Now, how to get an 85 pound dog into our car in the pouring rain?? We took a blanket, rolled Gus into it and tied the ends. Then Mike took one end of the blanket and I took the other. We must have looked very comical out in the rain with each of us hefting the ends of the blanket and Gus' nose sticking out from the opening on top. We managed to get him in the car and made the trip to the emergency hospital. There he was diagnosed with the vestibular syndrome as Dr. Johnston said. The syndrome is very similar to vertigo in humans so the reason he could not walk was that everything was spinning around. That also was the reason for his pupils darting back and forth. He was given something for nausea and we were told he should be over the symptoms in a few days. We took him home and actually 24 hours later, he was up and walking again . . . kind of a stagger but nonetheless on his feet. By the end of a week, there was no indication that he ever had this episode.

Each time Gus was ill over the three months, Mike and I both felt we could not handle another episode but every time something happened, we found the strength and handled it. It finally took Mike and I several months to recuperate emotionally and physically and not to mention financially from these crises with Gus.

Gus is now again on Chinese herbal medicine as a follow up to his spindle cell surgery. Since this is a different type of cancer from the mast cell tumor, the herbal formulation is different. We are again hoping for the same good results we got the first time around. This Golden boy has been through so much in the last five years and still he exhibits a warm, loving personality, eager to meet each new day. Everyone who comes in contact with Gus falls in love with his mellow, easy going self. Whenever he goes for his vet rechecks, the staff at Dr. Wen's office always want to give him a hug or a pat and say hello to him. And to Mike and me, he will always be our sweet Golden boy who never complains.

Knowing what I do now, about the difficult times and the money required for his medical and herbal medicine, I still would not hesitate to adopt this boy. We are very fortunate he has come into our lives for so many years and is still to this day giving us so much pleasure.

March 12, 2007
As I write this, my boy is fighting cancer yet again . . . but this time it is much more grave and I am not very confident about the outcome. A month ago he was diagnosed with liver tumors. There are several tumors and they are inoperable. He has been on Chinese medicine but so far, he is not getting better. He is just getting sicker and sicker with every passing day. I think he is tired and wants to be released from this life. My biggest concern is choosing the right time to let him go. I am always going to miss my Golden Boy, Gus as he was my very first Golden love. He will hold a very special place in my heart for the rest of my life.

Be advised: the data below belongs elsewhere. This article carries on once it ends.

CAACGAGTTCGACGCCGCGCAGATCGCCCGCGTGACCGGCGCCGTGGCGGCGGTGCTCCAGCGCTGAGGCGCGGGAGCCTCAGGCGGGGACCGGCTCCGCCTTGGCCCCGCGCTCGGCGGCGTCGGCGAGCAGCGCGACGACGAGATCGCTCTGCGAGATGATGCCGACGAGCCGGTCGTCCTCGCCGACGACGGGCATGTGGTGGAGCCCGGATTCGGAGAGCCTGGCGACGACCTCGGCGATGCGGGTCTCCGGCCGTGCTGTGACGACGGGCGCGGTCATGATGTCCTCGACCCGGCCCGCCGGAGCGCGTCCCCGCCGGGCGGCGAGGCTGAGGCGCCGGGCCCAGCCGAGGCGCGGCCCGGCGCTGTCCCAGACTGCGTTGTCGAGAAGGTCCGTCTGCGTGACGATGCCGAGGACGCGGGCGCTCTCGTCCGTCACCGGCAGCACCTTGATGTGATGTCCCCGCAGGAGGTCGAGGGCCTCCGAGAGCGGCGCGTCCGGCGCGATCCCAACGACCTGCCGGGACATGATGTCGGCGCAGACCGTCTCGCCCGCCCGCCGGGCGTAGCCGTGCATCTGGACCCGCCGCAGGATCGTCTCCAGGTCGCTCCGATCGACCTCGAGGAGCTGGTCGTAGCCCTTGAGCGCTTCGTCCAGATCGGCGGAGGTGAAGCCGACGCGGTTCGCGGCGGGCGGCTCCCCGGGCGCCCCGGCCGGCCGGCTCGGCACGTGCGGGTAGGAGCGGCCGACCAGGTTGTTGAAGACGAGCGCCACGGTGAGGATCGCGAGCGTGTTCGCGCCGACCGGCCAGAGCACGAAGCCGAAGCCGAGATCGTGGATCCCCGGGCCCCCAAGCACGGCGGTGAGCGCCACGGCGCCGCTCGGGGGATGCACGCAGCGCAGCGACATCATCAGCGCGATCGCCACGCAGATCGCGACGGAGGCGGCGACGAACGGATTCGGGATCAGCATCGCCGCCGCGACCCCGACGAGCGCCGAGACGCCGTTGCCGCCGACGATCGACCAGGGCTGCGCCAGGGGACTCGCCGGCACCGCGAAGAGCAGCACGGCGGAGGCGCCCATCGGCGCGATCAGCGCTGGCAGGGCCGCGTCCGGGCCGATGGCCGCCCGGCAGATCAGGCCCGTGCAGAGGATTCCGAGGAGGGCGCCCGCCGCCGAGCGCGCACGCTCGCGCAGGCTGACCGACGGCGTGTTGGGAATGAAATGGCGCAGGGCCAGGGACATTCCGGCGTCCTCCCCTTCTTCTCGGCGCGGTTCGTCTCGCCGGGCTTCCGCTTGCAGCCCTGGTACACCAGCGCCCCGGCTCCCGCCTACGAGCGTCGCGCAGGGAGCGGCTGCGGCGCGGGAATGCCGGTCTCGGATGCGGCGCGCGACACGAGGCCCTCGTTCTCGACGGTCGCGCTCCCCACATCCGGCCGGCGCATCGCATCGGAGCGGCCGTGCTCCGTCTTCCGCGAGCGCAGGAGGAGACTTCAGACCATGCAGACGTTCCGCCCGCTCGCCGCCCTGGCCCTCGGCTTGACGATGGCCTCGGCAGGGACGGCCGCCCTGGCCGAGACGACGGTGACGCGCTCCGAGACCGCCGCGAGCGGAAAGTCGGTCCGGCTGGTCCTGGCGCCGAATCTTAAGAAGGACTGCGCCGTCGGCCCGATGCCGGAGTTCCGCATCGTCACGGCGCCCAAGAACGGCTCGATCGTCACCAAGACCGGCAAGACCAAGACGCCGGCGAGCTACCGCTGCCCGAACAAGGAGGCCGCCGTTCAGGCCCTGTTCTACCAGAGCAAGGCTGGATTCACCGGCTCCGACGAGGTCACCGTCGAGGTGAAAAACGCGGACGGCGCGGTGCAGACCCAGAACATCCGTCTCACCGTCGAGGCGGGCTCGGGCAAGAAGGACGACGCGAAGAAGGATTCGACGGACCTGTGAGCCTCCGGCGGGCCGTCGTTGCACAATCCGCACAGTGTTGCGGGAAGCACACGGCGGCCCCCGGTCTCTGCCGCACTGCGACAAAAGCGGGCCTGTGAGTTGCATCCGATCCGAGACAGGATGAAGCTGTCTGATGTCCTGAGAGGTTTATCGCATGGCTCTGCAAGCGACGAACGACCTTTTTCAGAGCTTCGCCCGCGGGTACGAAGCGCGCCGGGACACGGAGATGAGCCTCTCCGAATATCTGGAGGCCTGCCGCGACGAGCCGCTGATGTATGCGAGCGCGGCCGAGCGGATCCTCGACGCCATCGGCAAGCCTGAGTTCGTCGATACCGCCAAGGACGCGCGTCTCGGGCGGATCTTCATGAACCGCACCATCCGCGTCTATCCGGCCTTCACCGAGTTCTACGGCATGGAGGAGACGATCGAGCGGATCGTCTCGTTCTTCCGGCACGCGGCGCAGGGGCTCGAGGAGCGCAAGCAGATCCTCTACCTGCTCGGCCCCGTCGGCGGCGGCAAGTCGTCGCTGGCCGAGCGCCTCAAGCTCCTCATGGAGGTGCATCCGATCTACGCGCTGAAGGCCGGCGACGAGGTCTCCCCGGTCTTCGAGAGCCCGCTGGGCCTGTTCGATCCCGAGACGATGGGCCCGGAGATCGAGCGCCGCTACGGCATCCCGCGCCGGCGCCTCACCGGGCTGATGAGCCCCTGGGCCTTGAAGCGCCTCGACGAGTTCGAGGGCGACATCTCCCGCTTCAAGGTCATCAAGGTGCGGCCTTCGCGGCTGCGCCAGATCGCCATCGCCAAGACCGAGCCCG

Granddaughter Emma with Gus    

A Note from Rochelle Lesser

March 15, 2007
According to Dr. Wen, Gus possesses a predisposition to developing cancer. I am sure that it has only been Mary Jane's diligence and adherence to the best feeding, health and medical practices that he has managed to come through repeated bouts. But, on March 15, 2007, Gus' body could no longer wage battle, his leaving for the bridge, cradled in Mary Jane's and her husband Mike's loving embrace.

Here are Mary Jane's words . . .

Gus is at the Rainbow Bridge. He passed away early this morning in his bed, on his own, without any help. Last night after our calls to the vets, Gus had a couple more vomiting episodes and the last one ended at about 3AM. The last time he vomited there was blood mixed in the bile. Then he had labored breathing for the next 2 hours. I don't think he was in much pain at this time, as his legs were loose and relaxed. I laid down with him and massaged his shoulders and rubbed his ears and head. I also told him it was OK to leave. Then at about 5:15AM, he became quiet and made a few shudders over the next couple of minutes. I called Mike over and told him I thought Gus was slipping away. He died very peacefully with his Mom cradling him and his Dad patting his head.

Mike and I always felt that Gus was the bravest dog we ever knew and this held true in life as well as death. He feared no man or beast but was friendly to both. He must have known how hard it was for us to make the decision so he did it for us.

We spent the next hour cleaning him up and putting him into a heavy flannel blanket with the ends tied so we can move him to the car. We will be taking him for a private cremation and wait for his ashes so we can bring him back home with us this morning. Mike and I plan to be cremated when we die and have our ashes mixed together along with Gus' ashes so we can all be scattered together.

I still can't believe he is gone but he couldn't have done it in a better way . . . peacefully in his own bed, at home with his Mom and Dad at his side.

Here are some family photos of Mary Jane's granddaughter Emma with her pal Gus. Their similarity in coloring is amazing


Your choice turn off music or keep on.